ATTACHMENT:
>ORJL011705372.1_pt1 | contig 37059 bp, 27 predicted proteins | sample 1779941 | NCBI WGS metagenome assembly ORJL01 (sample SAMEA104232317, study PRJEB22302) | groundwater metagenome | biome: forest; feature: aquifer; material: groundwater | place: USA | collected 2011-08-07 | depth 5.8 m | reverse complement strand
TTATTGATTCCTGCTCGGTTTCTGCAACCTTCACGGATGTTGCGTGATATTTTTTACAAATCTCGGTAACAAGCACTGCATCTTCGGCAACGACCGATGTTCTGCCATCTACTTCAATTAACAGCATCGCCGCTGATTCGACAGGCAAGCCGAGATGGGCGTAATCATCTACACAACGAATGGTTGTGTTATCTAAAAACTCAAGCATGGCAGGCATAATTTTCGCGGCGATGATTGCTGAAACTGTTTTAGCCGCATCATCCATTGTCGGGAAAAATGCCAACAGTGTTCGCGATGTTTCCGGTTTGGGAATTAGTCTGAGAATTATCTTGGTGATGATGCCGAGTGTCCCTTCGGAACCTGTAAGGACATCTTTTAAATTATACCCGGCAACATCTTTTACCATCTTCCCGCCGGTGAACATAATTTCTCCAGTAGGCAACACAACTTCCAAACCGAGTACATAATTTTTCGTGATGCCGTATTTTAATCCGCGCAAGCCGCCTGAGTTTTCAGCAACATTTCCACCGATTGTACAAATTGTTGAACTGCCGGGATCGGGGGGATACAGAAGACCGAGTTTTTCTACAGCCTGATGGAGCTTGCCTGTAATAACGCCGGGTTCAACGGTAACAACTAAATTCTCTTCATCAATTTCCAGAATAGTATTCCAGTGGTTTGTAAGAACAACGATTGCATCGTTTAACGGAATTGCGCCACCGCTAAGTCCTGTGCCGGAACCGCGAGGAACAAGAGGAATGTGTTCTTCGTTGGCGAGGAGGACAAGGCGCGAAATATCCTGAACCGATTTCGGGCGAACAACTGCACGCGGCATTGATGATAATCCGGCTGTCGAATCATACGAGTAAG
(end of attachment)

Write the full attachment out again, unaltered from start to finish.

>ORJL011705372.1_pt1 | contig 37059 bp, 27 predicted proteins | sample 1779941 | NCBI WGS metagenome assembly ORJL01 (sample SAMEA104232317, study PRJEB22302) | groundwater metagenome | biome: forest; feature: aquifer; material: groundwater | place: USA | collected 2011-08-07 | depth 5.8 m | reverse complement strand
TTATTGATTCCTGCTCGGTTTCTGCAACCTTCACGGATGTTGCGTGATATTTTTTACAAATCTCGGTAACAAGCACTGCATCTTCGGCAACGACCGATGTTCTGCCATCTACTTCAATTAACAGCATCGCCGCTGATTCGACAGGCAAGCCGAGATGGGCGTAATCATCTACACAACGAATGGTTGTGTTATCTAAAAACTCAAGCATGGCAGGCATAATTTTCGCGGCGATGATTGCTGAAACTGTTTTAGCCGCATCATCCATTGTCGGGAAAAATGCCAACAGTGTTCGCGATGTTTCCGGTTTGGGAATTAGTCTGAGAATTATCTTGGTGATGATGCCGAGTGTCCCTTCGGAACCTGTAAGGACATCTTTTAAATTATACCCGGCAACATCTTTTACCATCTTCCCGCCGGTGAACATAATTTCTCCAGTAGGCAACACAACTTCCAAACCGAGTACATAATTTTTCGTGATGCCGTATTTTAATCCGCGCAAGCCGCCTGAGTTTTCAGCAACATTTCCACCGATTGTACAAATTGTTGAACTGCCGGGATCGGGGGGATACAGAAGACCGAGTTTTTCTACAGCCTGATGGAGCTTGCCTGTAATAACGCCGGGTTCAACGGTAACAACTAAATTCTCTTCATCAATTTCCAGAATAGTATTCCAGTGGTTTGTAAGAACAACGATTGCATCGTTTAACGGAATTGCGCCACCGCTAAGTCCTGTGCCGGAACCGCGAGGAACAAGAGGAATGTGTTCTTCGTTGGCGAGGAGGACAAGGCGCGAAATATCCTGAACCGATTTCGGGCGAACAACTGCACGCGGCATTGATGATAATCCGGCTGTCGAATCATACGAGTAAG